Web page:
BOWIE, Md. — He is the 23-year-old phenom the Orioles hope is the future face of their franchise. So far Adley Rutschman is living up to expectations in the minor leagues.
"It’s been great so far and a lot more to look forward to," he said.
Rutschman is thriving in his first full professional season at Double-A Bowie. WMAR-2 Sports Reporter Shawn Stepner caught up with him for Rutschman's first in-person interview of the 2021 season.
"I feel pretty good right now. I know I’m not where I’m going to be at and that’s always the goal, is just to be getting better."
He has built up a good jumping-off point.
The No. 1 overall draft pick of 2019 is rated the No. 2 prospect in all of baseball. In 17 games this season Rutschman leads all Double-A catchers with four home runs and leads all of Double-A with 17 walks. He has 13 RBI while batting .246.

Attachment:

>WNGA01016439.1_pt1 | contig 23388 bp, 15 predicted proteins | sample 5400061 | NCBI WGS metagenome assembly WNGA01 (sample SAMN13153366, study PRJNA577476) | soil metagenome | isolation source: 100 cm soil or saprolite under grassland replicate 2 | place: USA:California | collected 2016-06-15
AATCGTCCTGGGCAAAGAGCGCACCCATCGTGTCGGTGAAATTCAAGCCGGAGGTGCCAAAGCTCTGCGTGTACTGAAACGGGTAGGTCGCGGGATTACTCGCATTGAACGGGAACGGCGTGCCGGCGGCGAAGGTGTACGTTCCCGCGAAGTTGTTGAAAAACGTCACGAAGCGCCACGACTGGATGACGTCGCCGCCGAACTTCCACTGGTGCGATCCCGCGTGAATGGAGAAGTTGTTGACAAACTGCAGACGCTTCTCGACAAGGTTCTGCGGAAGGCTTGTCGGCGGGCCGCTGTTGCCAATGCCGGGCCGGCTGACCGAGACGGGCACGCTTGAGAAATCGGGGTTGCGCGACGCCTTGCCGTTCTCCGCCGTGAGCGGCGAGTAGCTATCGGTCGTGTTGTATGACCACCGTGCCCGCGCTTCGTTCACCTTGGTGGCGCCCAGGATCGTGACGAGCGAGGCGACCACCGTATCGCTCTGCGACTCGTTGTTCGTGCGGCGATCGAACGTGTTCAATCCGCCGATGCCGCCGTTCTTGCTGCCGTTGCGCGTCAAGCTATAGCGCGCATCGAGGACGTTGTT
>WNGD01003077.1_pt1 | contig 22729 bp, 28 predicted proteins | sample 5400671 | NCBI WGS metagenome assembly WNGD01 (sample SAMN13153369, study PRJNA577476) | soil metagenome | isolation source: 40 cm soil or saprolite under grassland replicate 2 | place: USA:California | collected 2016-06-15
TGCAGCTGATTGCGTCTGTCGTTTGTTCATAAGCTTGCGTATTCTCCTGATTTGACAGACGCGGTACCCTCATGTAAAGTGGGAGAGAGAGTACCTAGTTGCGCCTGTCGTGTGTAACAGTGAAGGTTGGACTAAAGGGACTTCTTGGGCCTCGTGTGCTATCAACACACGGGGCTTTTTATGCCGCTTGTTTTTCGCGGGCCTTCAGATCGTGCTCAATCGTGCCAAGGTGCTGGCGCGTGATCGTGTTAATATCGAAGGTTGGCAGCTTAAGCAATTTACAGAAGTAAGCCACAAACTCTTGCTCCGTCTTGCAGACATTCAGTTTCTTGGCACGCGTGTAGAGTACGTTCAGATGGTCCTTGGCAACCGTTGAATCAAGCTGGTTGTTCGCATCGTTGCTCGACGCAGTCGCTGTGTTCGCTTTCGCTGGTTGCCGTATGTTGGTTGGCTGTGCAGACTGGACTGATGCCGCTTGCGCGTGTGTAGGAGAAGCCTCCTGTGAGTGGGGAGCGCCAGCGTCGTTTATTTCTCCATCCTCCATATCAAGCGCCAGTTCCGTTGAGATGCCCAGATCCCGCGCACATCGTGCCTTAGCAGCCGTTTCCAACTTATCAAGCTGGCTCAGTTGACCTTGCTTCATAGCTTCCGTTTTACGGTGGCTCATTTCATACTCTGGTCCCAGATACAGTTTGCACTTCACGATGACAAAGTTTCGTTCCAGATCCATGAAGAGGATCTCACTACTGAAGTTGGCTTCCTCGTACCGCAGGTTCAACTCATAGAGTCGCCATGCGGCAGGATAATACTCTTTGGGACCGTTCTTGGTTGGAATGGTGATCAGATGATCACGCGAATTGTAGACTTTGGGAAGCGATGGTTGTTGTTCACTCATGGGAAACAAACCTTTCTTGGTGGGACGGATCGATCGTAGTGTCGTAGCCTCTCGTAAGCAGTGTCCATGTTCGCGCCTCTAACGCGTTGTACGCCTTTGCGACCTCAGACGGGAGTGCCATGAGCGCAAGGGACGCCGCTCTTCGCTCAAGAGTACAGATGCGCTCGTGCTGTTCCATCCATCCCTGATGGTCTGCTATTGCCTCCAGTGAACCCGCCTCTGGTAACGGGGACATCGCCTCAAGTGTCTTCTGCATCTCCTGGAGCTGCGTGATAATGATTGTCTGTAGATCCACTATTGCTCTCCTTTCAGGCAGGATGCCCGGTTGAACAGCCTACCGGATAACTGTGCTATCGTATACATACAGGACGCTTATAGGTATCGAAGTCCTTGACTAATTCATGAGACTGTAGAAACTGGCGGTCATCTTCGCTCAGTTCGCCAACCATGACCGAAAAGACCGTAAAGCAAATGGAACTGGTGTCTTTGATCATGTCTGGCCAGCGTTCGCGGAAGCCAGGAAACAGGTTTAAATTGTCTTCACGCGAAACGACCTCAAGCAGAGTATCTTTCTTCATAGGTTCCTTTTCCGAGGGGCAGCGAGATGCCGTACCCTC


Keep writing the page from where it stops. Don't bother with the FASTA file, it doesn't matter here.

Back to the homers, he has hit some massive ones, including one nine days ago off his face on the video board.
"That’s a first for me," he laughed.
Well, face it, he’s handling the pressure of leading this Orioles rebuild as well as anyone could have hoped.
"The expectations I put on myself I feel like are the highest anyone could put on me. I always feel like the expectations are background noise," he said. "My biggest focus has been controlling the controllables and being able to work on my process and become the best baseball player I can be."
Regarding his timeline on reaching the Majors, Rutschman said he’s doesn’t know that timeline and he’s not focused on it. He says if he focuses on the everyday process right now the results will come.
He has led the Baysox to a 13-4 record which is the best in Double-A. They are undefeated at home. And he's leading the team on and off the field. How he carries himself is important to him.
"To me it's everything. How you act on the baseball field, how you act outside of the baseball field and how your relationships work with people I think that's more important than anything that you do on the baseball field," he said. "I always believe that people are going to remember you more for the relationships and how you treated people than what you did on the baseball field."